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AL-QAEDA’S MAIN SPOKESMAN in the United States was preparing a message to the people of Ireland in an attempt to encourage the country to convert to Islam, new documents have revealed.A series of documents seized during the raid that killed Osama bin Laden, which have been published by the Combating Terrorism centre, include a letter to bin Laden written by Adam Gadahn outlining his attempts to convert Europe.
“I was… starting to prepare a message to the Irish,” the translated letter, dated August 2010, reads.
This was after I noticed the sympathy of the Irish people to the Palestinian issue, and the soft treatment by the Irish Judicial system of the Muslims accused of terrorism, and also not participating with its troops in Bush’s Crusade wars (although it is participating within the European Union forces in training the Somali army).
Gadahn’s letter also discusses how the combined traumas of the economic collapse and the Church’s clerical abuse scandals had affected Ireland.
“What helped to prepare the message was the last economic crisis that affected Ireland a lot, thus forcing its youth to look for sources of living in the outside,” Gadahn wrote.
“The other matter is the increasing anger in Ireland towards the Catholic Church after exposing a number of sex scandals and others.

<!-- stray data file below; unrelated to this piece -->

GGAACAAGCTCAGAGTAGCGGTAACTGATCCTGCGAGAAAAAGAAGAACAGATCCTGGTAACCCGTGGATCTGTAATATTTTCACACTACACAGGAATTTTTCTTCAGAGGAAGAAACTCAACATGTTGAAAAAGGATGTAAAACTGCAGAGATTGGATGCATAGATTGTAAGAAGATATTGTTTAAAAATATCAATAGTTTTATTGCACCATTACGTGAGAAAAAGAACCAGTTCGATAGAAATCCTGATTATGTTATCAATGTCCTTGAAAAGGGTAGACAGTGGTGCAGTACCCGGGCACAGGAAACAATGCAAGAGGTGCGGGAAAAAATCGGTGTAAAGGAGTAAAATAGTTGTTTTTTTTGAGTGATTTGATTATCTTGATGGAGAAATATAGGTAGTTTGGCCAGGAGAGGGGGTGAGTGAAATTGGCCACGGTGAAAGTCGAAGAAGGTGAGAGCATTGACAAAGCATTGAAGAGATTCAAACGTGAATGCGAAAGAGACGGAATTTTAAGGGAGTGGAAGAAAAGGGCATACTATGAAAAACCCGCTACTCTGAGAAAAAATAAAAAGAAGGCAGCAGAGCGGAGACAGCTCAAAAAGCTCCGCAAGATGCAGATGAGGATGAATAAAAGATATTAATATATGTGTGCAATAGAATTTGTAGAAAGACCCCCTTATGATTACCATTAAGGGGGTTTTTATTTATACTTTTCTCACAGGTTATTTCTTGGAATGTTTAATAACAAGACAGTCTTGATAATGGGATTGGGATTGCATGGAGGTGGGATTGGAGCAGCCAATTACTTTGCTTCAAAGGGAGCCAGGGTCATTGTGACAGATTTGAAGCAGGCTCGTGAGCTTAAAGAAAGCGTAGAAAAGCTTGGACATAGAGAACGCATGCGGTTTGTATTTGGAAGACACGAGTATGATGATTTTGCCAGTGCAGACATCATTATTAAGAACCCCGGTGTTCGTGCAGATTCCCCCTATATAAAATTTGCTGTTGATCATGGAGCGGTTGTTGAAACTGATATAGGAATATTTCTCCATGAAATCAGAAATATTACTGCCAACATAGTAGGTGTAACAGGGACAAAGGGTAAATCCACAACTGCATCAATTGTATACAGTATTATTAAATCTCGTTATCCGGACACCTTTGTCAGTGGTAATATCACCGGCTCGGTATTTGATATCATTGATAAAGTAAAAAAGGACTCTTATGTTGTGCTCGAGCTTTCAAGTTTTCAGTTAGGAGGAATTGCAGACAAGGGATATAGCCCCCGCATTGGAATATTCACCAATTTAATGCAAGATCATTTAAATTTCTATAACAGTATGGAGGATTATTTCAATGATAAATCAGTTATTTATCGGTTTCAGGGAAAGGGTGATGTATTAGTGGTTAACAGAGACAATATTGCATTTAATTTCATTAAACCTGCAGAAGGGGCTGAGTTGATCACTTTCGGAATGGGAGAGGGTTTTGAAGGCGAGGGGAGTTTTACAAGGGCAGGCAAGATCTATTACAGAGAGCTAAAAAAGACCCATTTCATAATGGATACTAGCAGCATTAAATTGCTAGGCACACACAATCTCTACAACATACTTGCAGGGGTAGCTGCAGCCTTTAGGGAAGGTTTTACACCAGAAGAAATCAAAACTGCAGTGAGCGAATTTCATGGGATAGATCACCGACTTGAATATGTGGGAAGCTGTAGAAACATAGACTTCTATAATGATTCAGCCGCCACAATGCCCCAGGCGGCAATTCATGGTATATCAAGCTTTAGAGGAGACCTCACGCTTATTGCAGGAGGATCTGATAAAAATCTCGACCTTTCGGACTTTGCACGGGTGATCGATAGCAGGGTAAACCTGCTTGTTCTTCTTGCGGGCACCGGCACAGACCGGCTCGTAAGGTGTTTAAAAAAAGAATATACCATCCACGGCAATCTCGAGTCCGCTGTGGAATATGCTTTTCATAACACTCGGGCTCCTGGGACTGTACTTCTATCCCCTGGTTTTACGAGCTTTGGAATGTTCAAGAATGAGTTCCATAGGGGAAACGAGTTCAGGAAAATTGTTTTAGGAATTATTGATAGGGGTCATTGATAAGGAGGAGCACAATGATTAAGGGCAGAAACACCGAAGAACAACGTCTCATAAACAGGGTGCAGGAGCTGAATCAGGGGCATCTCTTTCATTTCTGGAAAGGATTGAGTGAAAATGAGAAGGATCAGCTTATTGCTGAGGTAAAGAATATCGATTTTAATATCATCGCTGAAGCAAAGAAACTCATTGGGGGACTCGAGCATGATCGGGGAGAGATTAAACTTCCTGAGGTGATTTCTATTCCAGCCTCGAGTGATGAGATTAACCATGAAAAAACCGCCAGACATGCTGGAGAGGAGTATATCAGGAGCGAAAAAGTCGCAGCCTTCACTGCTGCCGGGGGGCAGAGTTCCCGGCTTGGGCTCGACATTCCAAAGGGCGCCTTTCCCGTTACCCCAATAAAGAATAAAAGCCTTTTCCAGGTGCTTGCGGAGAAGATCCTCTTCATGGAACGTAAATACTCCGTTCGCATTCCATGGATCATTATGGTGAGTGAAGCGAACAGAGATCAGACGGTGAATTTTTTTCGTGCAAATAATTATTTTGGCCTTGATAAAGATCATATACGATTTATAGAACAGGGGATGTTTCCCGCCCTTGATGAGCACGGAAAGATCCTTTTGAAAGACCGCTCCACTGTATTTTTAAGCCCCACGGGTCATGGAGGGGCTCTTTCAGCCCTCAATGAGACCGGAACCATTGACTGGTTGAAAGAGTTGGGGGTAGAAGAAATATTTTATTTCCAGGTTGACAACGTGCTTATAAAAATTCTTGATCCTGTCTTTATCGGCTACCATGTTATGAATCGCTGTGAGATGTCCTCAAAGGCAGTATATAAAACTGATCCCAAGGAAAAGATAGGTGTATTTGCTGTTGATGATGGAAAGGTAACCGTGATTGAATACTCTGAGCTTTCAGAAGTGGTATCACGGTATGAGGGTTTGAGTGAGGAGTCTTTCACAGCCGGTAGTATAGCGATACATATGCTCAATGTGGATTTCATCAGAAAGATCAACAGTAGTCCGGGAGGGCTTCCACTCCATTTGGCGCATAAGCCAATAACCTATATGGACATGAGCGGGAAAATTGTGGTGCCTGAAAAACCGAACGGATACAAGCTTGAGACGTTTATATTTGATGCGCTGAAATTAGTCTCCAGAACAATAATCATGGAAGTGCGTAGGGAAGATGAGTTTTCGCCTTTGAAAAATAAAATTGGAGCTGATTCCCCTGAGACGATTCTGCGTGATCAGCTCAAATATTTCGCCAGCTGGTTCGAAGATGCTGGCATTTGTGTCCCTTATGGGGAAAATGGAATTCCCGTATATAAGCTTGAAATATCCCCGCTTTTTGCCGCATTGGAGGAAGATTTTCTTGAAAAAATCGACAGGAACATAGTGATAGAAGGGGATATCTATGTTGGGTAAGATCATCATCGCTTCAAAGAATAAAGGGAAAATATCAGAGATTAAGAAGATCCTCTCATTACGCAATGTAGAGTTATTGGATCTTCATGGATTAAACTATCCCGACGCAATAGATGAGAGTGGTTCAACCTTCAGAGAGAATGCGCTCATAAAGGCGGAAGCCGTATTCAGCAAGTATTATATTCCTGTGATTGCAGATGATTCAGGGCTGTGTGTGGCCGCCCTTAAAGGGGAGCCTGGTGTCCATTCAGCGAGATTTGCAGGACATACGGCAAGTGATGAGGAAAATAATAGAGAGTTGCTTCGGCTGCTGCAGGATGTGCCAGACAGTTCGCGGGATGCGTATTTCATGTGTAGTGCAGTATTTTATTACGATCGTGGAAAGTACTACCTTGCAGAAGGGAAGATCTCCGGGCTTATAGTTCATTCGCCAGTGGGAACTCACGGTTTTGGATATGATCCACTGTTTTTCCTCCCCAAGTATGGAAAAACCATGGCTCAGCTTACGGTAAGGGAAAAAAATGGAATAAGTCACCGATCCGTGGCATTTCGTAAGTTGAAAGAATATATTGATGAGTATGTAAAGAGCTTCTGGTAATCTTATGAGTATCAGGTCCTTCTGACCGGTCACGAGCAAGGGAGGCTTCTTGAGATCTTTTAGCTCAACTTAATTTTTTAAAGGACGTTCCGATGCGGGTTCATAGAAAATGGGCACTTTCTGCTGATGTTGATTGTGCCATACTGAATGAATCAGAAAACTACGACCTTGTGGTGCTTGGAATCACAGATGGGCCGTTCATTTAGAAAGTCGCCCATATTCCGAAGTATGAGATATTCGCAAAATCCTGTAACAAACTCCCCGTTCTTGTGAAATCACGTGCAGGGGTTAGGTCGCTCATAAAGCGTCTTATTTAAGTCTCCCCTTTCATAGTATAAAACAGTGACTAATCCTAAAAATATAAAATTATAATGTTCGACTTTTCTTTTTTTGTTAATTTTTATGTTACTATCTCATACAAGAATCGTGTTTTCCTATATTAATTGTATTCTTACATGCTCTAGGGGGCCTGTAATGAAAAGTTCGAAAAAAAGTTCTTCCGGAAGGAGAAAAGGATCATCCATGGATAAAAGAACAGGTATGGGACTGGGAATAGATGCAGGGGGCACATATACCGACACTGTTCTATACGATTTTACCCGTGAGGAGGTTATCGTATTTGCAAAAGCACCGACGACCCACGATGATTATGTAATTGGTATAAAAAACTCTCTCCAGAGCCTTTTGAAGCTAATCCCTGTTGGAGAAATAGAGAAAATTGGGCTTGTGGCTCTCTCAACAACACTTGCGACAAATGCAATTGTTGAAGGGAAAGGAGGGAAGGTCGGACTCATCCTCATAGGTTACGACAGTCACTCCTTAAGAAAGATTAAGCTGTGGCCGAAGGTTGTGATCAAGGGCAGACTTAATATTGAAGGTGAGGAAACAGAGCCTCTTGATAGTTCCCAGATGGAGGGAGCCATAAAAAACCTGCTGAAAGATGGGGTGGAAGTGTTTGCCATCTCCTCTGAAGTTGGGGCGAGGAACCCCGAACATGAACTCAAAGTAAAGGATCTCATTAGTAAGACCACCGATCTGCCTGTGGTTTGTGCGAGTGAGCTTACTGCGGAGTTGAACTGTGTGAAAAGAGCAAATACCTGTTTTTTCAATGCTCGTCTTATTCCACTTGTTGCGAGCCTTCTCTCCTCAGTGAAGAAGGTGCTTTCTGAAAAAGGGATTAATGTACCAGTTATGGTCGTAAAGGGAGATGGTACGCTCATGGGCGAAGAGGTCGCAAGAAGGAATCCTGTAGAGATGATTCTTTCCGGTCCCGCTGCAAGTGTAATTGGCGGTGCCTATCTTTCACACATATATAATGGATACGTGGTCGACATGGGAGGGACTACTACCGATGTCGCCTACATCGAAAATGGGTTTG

The people there are moving towards secularism, after it was the most religious of atheist Europe, and why do not we face them with Islam?
Any plans to issue a note to the people of Ireland – and also to Catholics in the Arab region – was upset by a raid on a Catholic Church in Baghdad by the Islamic State of Iraq, a militant group linked to Al-Qaeda and regularly referred to simply as ‘Al-Qaeda in Iraq’.
This attack halted me, and I thought twice about my two project messages. As actions are more effective than words, their act and the contacts they carried during the attack, and the statement they issued later, do not help to gain people’s sympathy.
Elsewhere, the documents outline how Bin Laden had considered changing the name of the organisation – which is formally titled ‘Qa’ida al-Jihad’ – because the name had come to be considered as a body outside of the teachings of Islam.
“This is what was raised repeatedly in the past as indicated by Obama, that our war is not on Islam or on the Muslim people, but rather our war is on the al-Qaida organisation,” bin Laden had written.
“So if the word al-Qaida was derived from, or had strong ties to, the word Islam or Muslims, or if it had the name ‘Islamic party’, it would be difficult for Obama to say that.”
Bin Laden also suggested that the name had come to depict a military-only organisation, which had ultimately detracted from its overall aim of ‘unifying the nation’, and proposed 10 alternative names for other group leaders to consider.